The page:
I have to admit that I'm a complete sucker for Zatoichi, the blind swordsman, but I always find it odd when someone else besides Katsu Shintaro reprises the role. I mean, Katsu played the role in 26 movies and a television series. He pretty much laid claim to the role for all time. It just seemed wrong to see the character kinda sorta updated for the West in Blind Fury, with Rutger Hauer in the role, and more traditionally with Takeshi Kitano in the 2003 revival. It's awkward. This problem is sidestepped in Ichi (2008, directed by Fumihiko Sori), in which the blind swordsman himself is absent, replaced by his daughter. She has the same lethal sword stroke and the same blindness, but because she's NOT Zatoichi, the cognitive dissonance is largely absent. That's not to say the movie doesn't have problems of its own.
The basic plot should be familiar to anyone who has ever seen a Zatoichi movie. Ichi (Haruka Ayase) wanders the countryside as an itinerant musician rather than as a masseuse. There is the obligatory gambling scene in which Ichi can hear whether the dice are odds or evens. There is the band of yakuza thugs terrorizing the town. There is the hidden sword and the hidden skill with the sword. All of this isn't so much a formula as it is a ritual. With this being a distaff version of the character, some changes have been made. The biggest change is that Ichi herself isn't the deadliest swordsperson in the movie. In fact, she gets her ass handed to her by the leader of the Yakuza. Takao Ôsawa plays the hero/romantic interest of the piece. He's better than Ichi, too, though he's kinda sorta castrated by a trauma in his past. He can't draw his sword until the very end of the film. The confrontation between him and the bandit leader turns into one of those heroic bloodshed moments that so enamoured Chang Cheh and John Woo.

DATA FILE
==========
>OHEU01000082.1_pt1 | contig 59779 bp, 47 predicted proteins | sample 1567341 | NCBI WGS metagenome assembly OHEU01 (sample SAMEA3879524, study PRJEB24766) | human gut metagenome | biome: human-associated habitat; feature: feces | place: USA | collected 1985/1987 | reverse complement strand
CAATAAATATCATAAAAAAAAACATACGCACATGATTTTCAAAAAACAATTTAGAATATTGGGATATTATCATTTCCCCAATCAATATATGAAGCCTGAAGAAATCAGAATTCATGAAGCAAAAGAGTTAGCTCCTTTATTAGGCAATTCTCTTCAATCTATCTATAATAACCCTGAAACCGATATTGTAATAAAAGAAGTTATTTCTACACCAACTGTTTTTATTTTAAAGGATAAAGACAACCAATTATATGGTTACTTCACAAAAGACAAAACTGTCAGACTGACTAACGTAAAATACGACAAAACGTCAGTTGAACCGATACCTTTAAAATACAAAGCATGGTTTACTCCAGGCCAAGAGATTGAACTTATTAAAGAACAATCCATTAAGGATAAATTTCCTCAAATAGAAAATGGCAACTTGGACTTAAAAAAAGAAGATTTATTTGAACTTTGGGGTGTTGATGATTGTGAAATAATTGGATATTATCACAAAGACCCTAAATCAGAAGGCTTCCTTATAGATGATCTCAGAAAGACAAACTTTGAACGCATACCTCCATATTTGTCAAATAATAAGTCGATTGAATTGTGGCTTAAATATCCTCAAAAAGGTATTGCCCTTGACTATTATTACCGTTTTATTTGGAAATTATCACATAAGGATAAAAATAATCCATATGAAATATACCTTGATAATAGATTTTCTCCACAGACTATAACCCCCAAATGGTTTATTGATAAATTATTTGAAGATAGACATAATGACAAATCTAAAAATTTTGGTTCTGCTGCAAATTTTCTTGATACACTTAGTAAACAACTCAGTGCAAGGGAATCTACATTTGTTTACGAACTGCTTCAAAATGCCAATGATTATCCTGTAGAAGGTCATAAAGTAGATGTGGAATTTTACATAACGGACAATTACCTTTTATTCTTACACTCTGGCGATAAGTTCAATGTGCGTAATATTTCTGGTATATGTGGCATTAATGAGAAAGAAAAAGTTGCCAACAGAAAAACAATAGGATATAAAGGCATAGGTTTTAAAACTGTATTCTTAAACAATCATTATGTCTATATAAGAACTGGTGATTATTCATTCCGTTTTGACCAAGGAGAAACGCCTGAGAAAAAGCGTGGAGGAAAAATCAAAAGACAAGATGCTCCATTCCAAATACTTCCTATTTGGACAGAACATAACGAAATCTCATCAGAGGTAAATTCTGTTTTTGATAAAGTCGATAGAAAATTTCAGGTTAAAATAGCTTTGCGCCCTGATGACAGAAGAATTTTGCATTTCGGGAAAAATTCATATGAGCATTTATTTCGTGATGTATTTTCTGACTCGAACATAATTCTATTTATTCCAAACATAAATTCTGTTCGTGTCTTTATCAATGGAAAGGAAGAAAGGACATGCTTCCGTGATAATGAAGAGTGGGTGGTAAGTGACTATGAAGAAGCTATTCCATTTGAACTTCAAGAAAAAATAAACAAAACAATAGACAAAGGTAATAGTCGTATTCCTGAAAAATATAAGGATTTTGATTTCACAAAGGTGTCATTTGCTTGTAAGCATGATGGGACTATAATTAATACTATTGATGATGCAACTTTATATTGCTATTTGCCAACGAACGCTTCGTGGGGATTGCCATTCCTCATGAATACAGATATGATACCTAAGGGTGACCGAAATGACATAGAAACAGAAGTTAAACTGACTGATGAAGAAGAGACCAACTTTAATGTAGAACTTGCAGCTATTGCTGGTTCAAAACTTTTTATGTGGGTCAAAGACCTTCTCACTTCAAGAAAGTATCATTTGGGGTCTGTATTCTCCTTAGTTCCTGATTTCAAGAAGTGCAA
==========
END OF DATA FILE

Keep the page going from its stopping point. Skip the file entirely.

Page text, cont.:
For the most part, this is completely sexist, and it's surprising to find this iteration in Japanese genre film, which sometimes fetishizes its death-dealing heroines. Still, Haruka Ayase seems a good deal softer than Meiko Kaji ever did, I guess. Be all that as it may, it's disappointing that this becomes about the men and their problems rather than Ichi herself.
Ichi's story is interesting enough in itself to carry the movie, but it serves here mainly as a counterpoint to the way the movie downgrades the archetype. She sets out on her own to find her father after being sexually assaulted and killing her attacker. The movie makes a good deal of hay out of her "disgrace," though I don't know that it endorses the notion. There is a good deal of violence against the women in this movie, but the movie refrains from really turning Ichi into an archetype of female revenge even as she chops up the rapists and exploiters throughout the movie. I'm a bit troubled by the regressive way it places women in the background, even its ostensible heroine. I mean, if you're going to do this, what's the point of creating this particular character in the first place.
I'm also kind of bothered by the way this movie turns into a romance and with how it perpetuates the myth of the regeneration of manhood through violence. Maybe I'm just being picky. Maybe I'm letting feminism get in the way of enjoying the action.
As befits an updating of Zatoichi, this film is almost classical in its approach to filming action. It eschews the fast cut shaky-cam style of contemporary action films in favor of a more Kurosawan approach. It rarely gets closer to the action than a medium two-shot, but it does indulge in slow-motion. There's blood, but there aren't the geysers of blood from the balmier days of the chambara. The blood here is digital, but it's not overly intrusive.
This approach is appealing, but it has a drawback. Lacking the eye for mise en scene and editing of a Kurosawa (or even a Fukasaku or a Misumi), this approach has a kind of flattening effect. The movie never really wows the viewer with either the action or the style. In this regard it's almost exactly like a mid-period Zatoichi movie, but that shouldn't be counted as a compliment. Much as I love those movies, I'm under no illusions about their aesthetic merits, just as I'm under no illusions about this film, either. Still, it's an attractive movie and an entertaining chop-em up. I wish I could like it better than I do.